Shadow of Mordor's primary claim to fame is its Nemesis system where certain Uruk will rise in the ranks from internal struggles, Talion's meddling, and if a grunt is lucky enough to get a killing blow in on Talion.  In theory, it's a glimpse into the hierarchy of the Uruk military structure and how it responds to Talion's meddling by creating foes as driven by victory or defeat as Talion is after his "death."  In practice, the Nemesis system feels like a mini-boss generator that spits out slightly tougher enemies that give precious little weight to the already Uruk-heavy body count.  I never needed to change tactics to deal with whatever Nemesis was unfortunate to cross my path as the Nemesis generation system usually only locked out one slaughter option.  Since the Nemesis system translated to, "Do what I was already doing, just a bit more of it," it succeeds only as an idea and little in gameplay.Aside from the brief flurries of fun in combat, I did like that Shadow of Mordor has a tight focus when it comes to its open world aspects.  There are two small maps, both packed with combat between Uruk groups and assorted natural baddies, and the sounds of perpetual war add to the violent stakes.  I was never far away from something to do, be it hunting for glyphs or taking down a Nemesis who killed one of my Steam friends, and as Talion grows in power his dashes and leaps made traversing the land enjoyable.  Toss in fast travel that's always available so long as Talion isn't in combat and I was never far from something to do or lacking in engaging ways to travel there.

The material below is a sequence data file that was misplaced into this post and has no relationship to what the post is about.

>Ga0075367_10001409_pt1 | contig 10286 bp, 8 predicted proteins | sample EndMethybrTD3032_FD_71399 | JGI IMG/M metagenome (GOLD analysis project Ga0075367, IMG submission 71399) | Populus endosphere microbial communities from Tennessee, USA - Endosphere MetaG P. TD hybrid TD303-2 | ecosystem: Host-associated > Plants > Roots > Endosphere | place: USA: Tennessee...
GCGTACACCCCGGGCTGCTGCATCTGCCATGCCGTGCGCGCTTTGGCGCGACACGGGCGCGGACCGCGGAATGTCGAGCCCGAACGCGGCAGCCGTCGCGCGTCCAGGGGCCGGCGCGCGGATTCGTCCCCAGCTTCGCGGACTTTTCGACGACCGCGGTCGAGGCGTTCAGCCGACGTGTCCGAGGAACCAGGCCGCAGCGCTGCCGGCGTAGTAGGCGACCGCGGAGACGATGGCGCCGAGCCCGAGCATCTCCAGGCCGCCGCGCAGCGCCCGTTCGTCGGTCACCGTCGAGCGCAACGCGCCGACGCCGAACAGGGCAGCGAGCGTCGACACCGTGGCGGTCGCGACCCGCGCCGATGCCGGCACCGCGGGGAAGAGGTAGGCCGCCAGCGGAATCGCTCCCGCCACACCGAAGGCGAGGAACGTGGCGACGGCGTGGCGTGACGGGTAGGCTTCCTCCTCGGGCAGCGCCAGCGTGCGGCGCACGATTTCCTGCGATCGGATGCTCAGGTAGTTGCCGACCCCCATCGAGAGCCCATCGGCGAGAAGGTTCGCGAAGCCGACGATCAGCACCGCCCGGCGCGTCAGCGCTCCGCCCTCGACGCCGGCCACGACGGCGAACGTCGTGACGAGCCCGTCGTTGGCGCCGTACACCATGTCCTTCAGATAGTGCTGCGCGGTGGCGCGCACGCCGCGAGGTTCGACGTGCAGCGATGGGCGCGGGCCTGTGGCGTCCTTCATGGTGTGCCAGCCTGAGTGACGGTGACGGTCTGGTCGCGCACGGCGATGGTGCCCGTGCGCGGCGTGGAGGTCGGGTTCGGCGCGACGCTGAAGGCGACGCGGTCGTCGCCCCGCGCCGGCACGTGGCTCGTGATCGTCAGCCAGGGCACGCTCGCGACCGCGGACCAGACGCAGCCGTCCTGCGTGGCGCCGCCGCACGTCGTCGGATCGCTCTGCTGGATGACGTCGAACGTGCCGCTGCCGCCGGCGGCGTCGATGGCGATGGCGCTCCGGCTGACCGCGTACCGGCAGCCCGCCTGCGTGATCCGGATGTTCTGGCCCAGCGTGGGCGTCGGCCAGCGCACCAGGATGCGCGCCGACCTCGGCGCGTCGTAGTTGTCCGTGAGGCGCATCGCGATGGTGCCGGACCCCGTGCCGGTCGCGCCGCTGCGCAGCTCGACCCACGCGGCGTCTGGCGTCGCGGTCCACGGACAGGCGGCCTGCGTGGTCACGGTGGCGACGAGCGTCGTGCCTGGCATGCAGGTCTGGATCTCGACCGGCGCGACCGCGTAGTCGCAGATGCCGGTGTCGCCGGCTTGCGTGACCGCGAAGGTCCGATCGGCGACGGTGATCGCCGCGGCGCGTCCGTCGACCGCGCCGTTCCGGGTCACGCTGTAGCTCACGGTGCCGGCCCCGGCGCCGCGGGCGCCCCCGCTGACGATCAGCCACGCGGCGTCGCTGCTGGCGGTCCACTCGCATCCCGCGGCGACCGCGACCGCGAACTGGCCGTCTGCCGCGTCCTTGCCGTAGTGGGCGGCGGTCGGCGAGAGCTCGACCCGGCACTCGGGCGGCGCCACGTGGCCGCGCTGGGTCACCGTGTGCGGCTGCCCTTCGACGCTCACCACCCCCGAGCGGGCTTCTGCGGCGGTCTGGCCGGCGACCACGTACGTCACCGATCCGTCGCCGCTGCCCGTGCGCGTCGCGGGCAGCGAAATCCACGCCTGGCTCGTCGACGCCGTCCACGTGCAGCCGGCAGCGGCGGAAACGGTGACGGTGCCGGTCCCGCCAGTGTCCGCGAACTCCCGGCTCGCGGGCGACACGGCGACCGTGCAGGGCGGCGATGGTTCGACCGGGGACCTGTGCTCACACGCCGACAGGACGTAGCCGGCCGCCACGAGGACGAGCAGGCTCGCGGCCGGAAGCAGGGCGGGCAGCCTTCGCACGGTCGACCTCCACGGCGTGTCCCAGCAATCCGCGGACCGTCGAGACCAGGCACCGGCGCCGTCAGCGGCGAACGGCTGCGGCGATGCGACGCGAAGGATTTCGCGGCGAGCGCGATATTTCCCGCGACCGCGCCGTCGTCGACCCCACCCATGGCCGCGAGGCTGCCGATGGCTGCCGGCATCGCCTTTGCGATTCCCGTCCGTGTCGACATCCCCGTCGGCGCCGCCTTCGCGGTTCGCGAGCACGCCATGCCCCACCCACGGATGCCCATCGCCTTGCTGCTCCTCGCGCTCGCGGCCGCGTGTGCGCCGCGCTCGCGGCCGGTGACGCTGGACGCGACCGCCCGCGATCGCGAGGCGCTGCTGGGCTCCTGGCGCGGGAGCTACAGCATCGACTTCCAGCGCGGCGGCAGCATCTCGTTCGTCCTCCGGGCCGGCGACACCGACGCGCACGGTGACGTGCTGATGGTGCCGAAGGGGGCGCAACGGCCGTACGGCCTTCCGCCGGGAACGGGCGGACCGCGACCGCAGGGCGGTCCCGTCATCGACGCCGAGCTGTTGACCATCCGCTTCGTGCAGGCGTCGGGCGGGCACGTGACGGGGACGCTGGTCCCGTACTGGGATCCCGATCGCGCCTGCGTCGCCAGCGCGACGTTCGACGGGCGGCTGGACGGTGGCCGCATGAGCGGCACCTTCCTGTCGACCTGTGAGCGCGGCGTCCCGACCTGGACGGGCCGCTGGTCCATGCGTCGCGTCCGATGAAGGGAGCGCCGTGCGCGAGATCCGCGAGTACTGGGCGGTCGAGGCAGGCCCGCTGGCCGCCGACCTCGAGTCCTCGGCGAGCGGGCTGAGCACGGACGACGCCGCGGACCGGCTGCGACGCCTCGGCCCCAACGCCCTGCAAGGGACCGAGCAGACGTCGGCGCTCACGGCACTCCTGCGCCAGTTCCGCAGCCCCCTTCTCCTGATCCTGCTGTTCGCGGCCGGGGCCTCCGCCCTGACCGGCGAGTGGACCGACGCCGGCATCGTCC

Shadow of Mordor isn't bad, but the odd movement issues hampered the flow between travel and combat.  The mayonnaise bland protagonist's overall lack of reflection on any of his actions kept the edgier parts of the story from landing with dramatic impact.  At the risk of self-parody, I couldn't get over that I was playing yet another thinly sketched white dude slaughtering his way across the landscape, and when I was finally having some fun I'd hit one of those insurmountable eight inch walls or remember the sight of the Uruks foaming at the mouth.  Once I accepted Shadow of Mordor is little more than its semi-randomized mini-bosses  I found little else to hold on to.

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Posted by Andrew

Comments (2) Trackbacks (0)
  1. Really? Animated, make believe creatures, that are the creation from pure evil, being poisoned and foaming at the mouth, was you’re main issue??

    • Appreciate you taking the time to comment. It’s one of many problems – including the Nemesis system failing to introduce much life into the game (and as its claim to fame, that’s a big detriment), janky movement issues, and poorly responsive combat.